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Daikon Radishes

Daikon radishes are generally large, plump, long and white but can as also be purple skinned, purple fleshed and even have variations with green involved...
Gerard
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Daikon radishes

 
Daikon radishes are generally large, plump, long and white but can as also be
purple-skinned, purple-fleshed and even have variations with green involved.

 
They’re very popular in all Asian cuisines as they can be eaten raw or as a sprout, sliced, diced, grated, boiled, pickled, stir-fried, baked or cooked pretty much any way to suit whatever dish you’re serving - maybe not desserts though. Try grating daikons or putting them in a blender and using them to replace potatoes in hash browns or try 1 cup of grated daikon, ½ cup of finely chopped red onion and 2 cups of flour as a savoury pancake mix. Yum! Koreans highly rate Daikon in their Kimchi and Japanese people have a special dish called Kiriboshi which is daikon that’s been dried, spiced and shredded.

Grated Daikon

Daikons are one of the most nutritionally rich vegetables, low in calories and carbs, but high in fibre, Vitamin C and beneficial enzymes. They also have antibacterial, anti-inflammatory, anti-viral and diuretic properties with the radish juices strengthening the mucous membranes of the intestine. It's not surprising that Japanese people with a high intake of radish in their diet have the world's lowest incidence of bowel cancer!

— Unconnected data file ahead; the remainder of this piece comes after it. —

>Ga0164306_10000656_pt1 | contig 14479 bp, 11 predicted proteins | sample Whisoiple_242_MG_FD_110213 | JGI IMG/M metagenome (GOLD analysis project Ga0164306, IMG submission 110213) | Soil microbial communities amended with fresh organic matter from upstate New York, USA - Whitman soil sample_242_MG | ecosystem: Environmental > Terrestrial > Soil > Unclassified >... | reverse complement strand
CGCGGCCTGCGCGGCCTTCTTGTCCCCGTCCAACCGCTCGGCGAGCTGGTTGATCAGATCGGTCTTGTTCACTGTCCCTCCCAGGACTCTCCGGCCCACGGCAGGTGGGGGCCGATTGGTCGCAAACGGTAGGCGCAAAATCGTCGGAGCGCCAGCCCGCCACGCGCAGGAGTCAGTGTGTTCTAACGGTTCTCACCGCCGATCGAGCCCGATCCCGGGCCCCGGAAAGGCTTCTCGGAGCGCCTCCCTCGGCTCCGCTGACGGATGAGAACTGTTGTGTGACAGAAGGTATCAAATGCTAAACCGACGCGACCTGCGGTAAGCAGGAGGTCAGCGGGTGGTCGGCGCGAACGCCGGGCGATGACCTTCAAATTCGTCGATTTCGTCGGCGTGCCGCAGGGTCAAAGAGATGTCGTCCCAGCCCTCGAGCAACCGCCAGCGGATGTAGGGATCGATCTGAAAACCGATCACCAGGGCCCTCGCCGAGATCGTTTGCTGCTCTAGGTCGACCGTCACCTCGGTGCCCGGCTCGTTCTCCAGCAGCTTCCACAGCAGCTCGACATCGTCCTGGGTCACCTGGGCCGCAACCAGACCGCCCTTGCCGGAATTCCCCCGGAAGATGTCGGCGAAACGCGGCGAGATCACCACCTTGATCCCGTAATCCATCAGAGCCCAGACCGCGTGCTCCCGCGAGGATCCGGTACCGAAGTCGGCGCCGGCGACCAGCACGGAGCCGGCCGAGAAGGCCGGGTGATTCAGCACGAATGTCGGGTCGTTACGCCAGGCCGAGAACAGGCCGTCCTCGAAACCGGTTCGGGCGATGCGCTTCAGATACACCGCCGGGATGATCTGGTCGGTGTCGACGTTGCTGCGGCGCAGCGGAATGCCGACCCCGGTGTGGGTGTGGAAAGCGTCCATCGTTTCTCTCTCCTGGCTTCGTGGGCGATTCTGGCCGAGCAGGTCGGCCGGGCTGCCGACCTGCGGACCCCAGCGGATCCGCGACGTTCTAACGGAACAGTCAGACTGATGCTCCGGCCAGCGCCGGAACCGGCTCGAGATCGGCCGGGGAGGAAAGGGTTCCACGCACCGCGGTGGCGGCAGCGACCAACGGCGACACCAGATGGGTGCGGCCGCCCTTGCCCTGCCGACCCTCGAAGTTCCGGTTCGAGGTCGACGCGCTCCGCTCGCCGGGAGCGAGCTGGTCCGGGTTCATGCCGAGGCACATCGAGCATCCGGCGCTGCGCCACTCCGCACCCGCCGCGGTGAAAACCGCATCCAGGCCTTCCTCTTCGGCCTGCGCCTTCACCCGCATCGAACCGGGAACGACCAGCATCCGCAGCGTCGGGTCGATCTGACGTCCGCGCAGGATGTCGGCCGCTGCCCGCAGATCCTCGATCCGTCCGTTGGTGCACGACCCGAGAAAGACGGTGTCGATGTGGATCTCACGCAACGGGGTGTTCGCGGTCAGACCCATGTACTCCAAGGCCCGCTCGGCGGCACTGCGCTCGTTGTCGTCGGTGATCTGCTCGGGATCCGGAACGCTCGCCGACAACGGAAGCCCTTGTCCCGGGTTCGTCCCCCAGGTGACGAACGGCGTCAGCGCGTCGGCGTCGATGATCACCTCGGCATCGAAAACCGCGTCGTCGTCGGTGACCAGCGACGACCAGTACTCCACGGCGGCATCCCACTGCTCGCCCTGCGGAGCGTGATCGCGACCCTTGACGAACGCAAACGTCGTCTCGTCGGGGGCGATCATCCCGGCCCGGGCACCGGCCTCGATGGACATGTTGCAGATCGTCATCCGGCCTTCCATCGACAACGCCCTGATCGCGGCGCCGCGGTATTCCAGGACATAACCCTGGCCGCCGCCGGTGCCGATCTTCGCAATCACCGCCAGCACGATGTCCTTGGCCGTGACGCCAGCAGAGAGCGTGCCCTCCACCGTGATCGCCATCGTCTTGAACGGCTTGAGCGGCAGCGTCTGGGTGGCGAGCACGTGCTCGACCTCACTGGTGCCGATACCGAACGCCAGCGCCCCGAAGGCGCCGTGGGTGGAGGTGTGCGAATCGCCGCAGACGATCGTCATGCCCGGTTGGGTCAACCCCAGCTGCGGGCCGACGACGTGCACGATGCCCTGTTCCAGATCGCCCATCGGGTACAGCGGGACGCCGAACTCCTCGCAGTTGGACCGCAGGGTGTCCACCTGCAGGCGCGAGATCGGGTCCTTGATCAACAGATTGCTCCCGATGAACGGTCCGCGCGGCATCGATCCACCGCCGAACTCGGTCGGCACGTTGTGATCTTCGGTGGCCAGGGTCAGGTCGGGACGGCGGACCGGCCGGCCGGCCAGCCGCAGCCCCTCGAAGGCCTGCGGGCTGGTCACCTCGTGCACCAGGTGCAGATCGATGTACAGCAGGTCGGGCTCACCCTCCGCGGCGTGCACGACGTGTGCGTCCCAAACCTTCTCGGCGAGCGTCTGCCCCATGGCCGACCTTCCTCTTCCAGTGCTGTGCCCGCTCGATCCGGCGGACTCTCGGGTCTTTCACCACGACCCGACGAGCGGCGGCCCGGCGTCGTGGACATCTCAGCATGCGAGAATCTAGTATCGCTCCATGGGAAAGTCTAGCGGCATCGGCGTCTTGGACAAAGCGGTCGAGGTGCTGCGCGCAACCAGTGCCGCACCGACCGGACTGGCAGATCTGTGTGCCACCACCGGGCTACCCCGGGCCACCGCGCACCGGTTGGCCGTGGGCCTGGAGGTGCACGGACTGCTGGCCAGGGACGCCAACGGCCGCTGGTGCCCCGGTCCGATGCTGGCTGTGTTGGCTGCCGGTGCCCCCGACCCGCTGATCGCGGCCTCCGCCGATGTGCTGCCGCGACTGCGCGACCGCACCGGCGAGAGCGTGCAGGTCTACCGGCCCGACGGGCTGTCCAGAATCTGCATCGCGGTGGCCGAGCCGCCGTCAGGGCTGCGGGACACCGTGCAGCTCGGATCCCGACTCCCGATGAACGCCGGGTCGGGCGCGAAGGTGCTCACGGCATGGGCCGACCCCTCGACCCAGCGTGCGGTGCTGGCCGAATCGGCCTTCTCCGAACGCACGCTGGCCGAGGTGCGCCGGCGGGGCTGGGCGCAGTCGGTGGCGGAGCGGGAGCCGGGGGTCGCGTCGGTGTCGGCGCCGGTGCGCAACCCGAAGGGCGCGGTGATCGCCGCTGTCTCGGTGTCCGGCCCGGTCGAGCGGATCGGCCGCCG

Some people say that radishes repeat on you with a burp or, heaven forbid, give you gas in other ways but this is no more than what artichokes, asparagus, broccoli, cabbage, green peppers, celery or onions can do. Daikons are less likely to repeat as they’re sweeter, juicier and less spicy.


Radish Daikon

Easy to grow when given the right conditions, Daikons prefer the cooler months of spring and autumn and are inclined to bolt to seed if sown in summer unless they’re a hybrid type with bolt resistance. The seed is quick to germinate and prefers to be directly sown where it's going to grow. A cool ground germinator, it can be sown from early August in most NZ regions right through to mid-October to give a continuous supply. Start re-sowing in early March, right through to the end of April - good local knowledge of your seasons may lengthen or shorten your window of sowing opportunity.

Daikon Seed

Sow seeds into humus-rich, free draining soil 5–10cm apart in rows 15cm apart. After 3 weeks, thin out any extra seedlings to achieve a 15cm spacing in the row and eat these as baby veg, the leaves in a salad and the root either raw or lightly cooked to soften it. Daikons take approximately 60 days to mature and are best harvested promptly as leaving them in the ground can make the flesh start to separate and go woody. Once harvested, cut the tops off and store them in the fridge or in a cool place to stop them from dehydrating and going soft.

Daikon Seedlings

Pests and diseases aren’t usually too much of a problem although aphids in spring, white butterfly caterpillars and mildews in autumn can always be a nuisance if left unattended to build up in numbers.
Rotating your ground with non-brassica plants (radishes are closely related to cabbages and caulis) and keeping good airflow through your garden will always help.
 
Enjoy this good for you and easy to grow addition
to your garden this autumn!
Gerard
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